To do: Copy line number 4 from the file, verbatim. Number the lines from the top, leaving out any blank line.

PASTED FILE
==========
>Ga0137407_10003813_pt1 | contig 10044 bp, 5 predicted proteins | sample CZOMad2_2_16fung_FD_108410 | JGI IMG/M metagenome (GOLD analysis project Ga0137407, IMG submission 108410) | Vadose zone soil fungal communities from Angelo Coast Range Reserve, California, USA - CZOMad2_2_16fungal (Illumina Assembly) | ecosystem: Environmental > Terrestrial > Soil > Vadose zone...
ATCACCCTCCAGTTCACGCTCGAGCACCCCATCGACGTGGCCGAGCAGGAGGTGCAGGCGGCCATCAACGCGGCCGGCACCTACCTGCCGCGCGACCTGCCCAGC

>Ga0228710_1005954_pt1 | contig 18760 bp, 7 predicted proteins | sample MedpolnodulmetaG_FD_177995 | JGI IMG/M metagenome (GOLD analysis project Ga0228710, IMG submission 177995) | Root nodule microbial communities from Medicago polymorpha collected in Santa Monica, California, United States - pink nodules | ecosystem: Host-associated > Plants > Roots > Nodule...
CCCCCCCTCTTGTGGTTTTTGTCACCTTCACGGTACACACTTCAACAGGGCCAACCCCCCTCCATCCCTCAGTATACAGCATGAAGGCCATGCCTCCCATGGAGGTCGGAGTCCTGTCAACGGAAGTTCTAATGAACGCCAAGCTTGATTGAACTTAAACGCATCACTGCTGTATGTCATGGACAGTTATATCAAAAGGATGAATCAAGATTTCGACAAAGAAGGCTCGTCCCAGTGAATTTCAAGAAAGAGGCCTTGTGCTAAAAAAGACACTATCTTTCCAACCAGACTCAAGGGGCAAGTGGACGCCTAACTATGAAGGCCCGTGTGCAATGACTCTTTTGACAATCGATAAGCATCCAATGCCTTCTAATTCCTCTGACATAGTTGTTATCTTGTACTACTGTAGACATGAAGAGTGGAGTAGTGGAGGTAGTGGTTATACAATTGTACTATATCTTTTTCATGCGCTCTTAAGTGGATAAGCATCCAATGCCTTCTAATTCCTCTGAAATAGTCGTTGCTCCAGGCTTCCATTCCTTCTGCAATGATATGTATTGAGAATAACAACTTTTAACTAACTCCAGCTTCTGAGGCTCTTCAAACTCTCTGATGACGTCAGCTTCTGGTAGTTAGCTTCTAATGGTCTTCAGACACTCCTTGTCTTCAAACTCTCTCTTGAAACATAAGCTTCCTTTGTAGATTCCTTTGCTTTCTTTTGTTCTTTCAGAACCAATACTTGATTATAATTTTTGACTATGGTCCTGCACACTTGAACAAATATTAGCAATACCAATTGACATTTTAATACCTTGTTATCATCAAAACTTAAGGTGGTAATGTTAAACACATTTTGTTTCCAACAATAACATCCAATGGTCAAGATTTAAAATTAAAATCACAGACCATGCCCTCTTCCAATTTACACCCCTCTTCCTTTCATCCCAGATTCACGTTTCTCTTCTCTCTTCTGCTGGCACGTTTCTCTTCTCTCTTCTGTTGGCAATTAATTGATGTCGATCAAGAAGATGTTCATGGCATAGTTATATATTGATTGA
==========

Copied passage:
CCCCCCCTCTTGTGGTTTTTGTCACCTTCACGGTACACACTTCAACAGGGCCAACCCCCCTCCATCCCTCAGTATACAGCATGAAGGCCATGCCTCCCATGGAGGTCGGAGTCCTGTCAACGGAAGTTCTAATGAACGCCAAGCTTGATTGAACTTAAACGCATCACTGCTGTATGTCATGGACAGTTATATCAAAAGGATGAATCAAGATTTCGACAAAGAAGGCTCGTCCCAGTGAATTTCAAGAAAGAGGCCTTGTGCTAAAAAAGACACTATCTTTCCAACCAGACTCAAGGGGCAAGTGGACGCCTAACTATGAAGGCCCGTGTGCAATGACTCTTTTGACAATCGATAAGCATCCAATGCCTTCTAATTCCTCTGACATAGTTGTTATCTTGTACTACTGTAGACATGAAGAGTGGAGTAGTGGAGGTAGTGGTTATACAATTGTACTATATCTTTTTCATGCGCTCTTAAGTGGATAAGCATCCAATGCCTTCTAATTCCTCTGAAATAGTCGTTGCTCCAGGCTTCCATTCCTTCTGCAATGATATGTATTGAGAATAACAACTTTTAACTAACTCCAGCTTCTGAGGCTCTTCAAACTCTCTGATGACGTCAGCTTCTGGTAGTTAGCTTCTAATGGTCTTCAGACACTCCTTGTCTTCAAACTCTCTCTTGAAACATAAGCTTCCTTTGTAGATTCCTTTGCTTTCTTTTGTTCTTTCAGAACCAATACTTGATTATAATTTTTGACTATGGTCCTGCACACTTGAACAAATATTAGCAATACCAATTGACATTTTAATACCTTGTTATCATCAAAACTTAAGGTGGTAATGTTAAACACATTTTGTTTCCAACAATAACATCCAATGGTCAAGATTTAAAATTAAAATCACAGACCATGCCCTCTTCCAATTTACACCCCTCTTCCTTTCATCCCAGATTCACGTTTCTCTTCTCTCTTCTGCTGGCACGTTTCTCTTCTCTCTTCTGTTGGCAATTAATTGATGTCGATCAAGAAGATGTTCATGGCATAGTTATATATTGATTGA